The memorandum put together by Rep. Devin Nunes (R-CA), alleging partisan behavior by the FBI and the Department of Justice in a “Deep State” conspiracy against Donald Trump is, what we would call in the CIA, “disinformation.”
Tougher words could be used. But let’s put it simply at this: It is a deliberate diversion from the hard facts that the FBI and CIA have been amassing of Russian espionage activity with members of Donald Trump’s entourage.
And it presents FBI and CIA officers with a progressively grave constitutional crisis. The Nunes memo makes it difficult for those officers to serve an executive who—evidence increasingly indicates—has betrayed his oath to the Constitution. It also makes it hard for them to serve a legislative oversight committee that is distorting its functions so as to protect that executive.
Inside the CIA, where I served for decades, and the FBI, the strongest reaction to the Nunes memo will be anger and alarm. Top officials in both those institutions operate in a manner fundamentally at odds with what is now being depicted.
In the CIA, I encountered colleagues with views that ranged from the far right to far left—every view except, perhaps, that of the communists. This broad diversity is also true for my colleagues in the FBI. Indeed, the “cultures” of both institutions are utterly apolitical. Officers take their oaths with sometimes life-sacrificing devotion: To “support and defend the Constitution of the United States against all enemies, foreign and domestic.”
I have been moved literally to tears on numerous occasions by my colleagues’ devotion to our laws and the institutions charged with protecting them; and not to any man, be he president, general, or party leader; nor to any party. CIA and FBI officers seek to give life to James Madison’s hope, expressed in “Federalist #10,” that our system be impartial and unaffected by non-democratic influences, and that it be “more difficult for unworthy candidates to practice the vicious arts by which elections are too often carried.” They seek to make sure that no foreign power can affect our elections, plant spies among us, or even choose our leaders and shape our policies.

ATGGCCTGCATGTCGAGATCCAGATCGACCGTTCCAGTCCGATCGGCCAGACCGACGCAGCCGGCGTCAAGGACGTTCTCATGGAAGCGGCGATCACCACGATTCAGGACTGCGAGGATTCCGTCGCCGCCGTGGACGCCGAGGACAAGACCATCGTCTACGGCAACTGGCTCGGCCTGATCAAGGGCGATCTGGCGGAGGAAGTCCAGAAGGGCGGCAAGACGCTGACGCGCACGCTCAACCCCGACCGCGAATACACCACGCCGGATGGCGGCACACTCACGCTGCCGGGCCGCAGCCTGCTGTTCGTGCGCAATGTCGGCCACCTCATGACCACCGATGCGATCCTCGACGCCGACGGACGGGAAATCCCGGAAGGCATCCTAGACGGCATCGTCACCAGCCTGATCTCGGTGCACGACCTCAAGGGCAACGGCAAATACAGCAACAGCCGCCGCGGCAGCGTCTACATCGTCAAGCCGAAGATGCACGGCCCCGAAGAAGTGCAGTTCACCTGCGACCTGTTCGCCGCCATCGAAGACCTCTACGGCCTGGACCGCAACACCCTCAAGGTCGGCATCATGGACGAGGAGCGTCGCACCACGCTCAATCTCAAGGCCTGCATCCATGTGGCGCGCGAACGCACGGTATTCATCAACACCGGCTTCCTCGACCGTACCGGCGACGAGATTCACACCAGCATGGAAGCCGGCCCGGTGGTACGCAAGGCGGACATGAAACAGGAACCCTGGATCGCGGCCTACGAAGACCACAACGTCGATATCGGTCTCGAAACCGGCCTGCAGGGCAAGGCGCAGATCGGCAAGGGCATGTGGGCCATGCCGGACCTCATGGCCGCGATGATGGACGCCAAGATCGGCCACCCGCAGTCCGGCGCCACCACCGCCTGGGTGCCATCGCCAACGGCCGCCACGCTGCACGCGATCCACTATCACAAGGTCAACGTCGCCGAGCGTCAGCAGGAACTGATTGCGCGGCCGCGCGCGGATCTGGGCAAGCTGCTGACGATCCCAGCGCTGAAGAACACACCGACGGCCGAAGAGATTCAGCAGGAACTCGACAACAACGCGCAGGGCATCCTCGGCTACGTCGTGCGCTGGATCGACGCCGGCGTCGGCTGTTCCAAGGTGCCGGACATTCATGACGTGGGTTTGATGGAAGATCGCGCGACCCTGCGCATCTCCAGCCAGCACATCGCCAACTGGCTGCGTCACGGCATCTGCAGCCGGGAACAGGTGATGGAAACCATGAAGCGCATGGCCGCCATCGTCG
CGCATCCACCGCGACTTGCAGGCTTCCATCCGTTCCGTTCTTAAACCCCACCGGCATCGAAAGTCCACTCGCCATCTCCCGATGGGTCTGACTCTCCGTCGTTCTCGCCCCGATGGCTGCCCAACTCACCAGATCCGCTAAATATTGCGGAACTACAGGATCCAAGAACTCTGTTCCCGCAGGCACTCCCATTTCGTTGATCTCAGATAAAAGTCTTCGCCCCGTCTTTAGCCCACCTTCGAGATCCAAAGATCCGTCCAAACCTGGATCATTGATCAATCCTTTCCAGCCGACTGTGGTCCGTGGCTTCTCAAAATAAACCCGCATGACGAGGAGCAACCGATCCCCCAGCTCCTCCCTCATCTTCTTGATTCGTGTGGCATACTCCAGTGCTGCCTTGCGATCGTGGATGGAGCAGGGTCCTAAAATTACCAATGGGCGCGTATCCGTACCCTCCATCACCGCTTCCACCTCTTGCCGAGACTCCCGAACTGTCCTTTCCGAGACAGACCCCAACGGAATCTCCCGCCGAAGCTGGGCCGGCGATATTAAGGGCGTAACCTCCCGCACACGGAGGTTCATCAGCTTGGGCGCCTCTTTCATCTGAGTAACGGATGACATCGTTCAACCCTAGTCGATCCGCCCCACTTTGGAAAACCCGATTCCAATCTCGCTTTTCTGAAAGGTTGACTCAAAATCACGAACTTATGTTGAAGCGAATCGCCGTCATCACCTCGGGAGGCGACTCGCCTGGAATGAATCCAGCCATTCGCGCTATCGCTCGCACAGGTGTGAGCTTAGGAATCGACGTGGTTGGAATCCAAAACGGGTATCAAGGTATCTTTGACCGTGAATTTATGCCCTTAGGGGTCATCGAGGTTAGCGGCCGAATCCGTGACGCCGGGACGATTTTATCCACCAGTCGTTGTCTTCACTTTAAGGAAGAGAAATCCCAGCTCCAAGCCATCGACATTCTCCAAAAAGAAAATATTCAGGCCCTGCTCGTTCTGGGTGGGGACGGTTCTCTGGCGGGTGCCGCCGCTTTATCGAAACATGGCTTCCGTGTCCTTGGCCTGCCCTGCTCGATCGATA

I never saw an officer’s personal views interfere with how the agency performed its duties. Personal political opinions, like cellphones and football pools, are left out of the office. This commitment and motivation is why we spend our careers working for a fraction of what our peers in the private sector earn.
Nor do the CIA or the FBI as institutions have political agendas. The idea of the “Deep State” opposing elected leaders and the rule of law is—I will be blunt here—a fascist concept, which is intended to discredit the institutions of democracy. It is done, precisely, so that a “Leader” can represent the “people” without the encumbrance of law or representative institutions.
Most CIA and FBI officers share my alarm that such a distorting and harmful term has even entered American political discussions. Those who use the term “Deep State” frankly disqualify themselves from public life in a democracy.
If anything, the Nunes memorandum shows how carefully the FBI, CIA, and Department of Justice protect an individual from any official abuse. The memorandum notes that at least five senior officials, from three separate departments, on seven different occasions, every 90 days, had to review the FBI’s request to investigate Trump campaign adviser Carter Page. That was before they passed the request to the separate Foreign Intelligence Surveillance Act (FISA) court that grants or denies the requests. And all of this occurred each time after officers in the rank and file of the FBI had themselves judged that there was sufficient probable cause of espionage activity to merit the request.
I have lived this process. Its multiple levels of review make it just about certain that FISA requests are based on solid concern about foreign intelligence activity.
So, I can state with confidence that the reaction in the FBI and the CIA to the Nunes memorandum will be disdain for what Madison calls, the “vicious arts” in it. It will be seen for what it truly is: an attempt to protect what appears to be the Trump entourages’ ties to Russian intelligence. And there will be irritation at the groundless slurs it casts on FBI officers, and anger at the harm it could cause the FBI, the CIA, and the Department of Justice.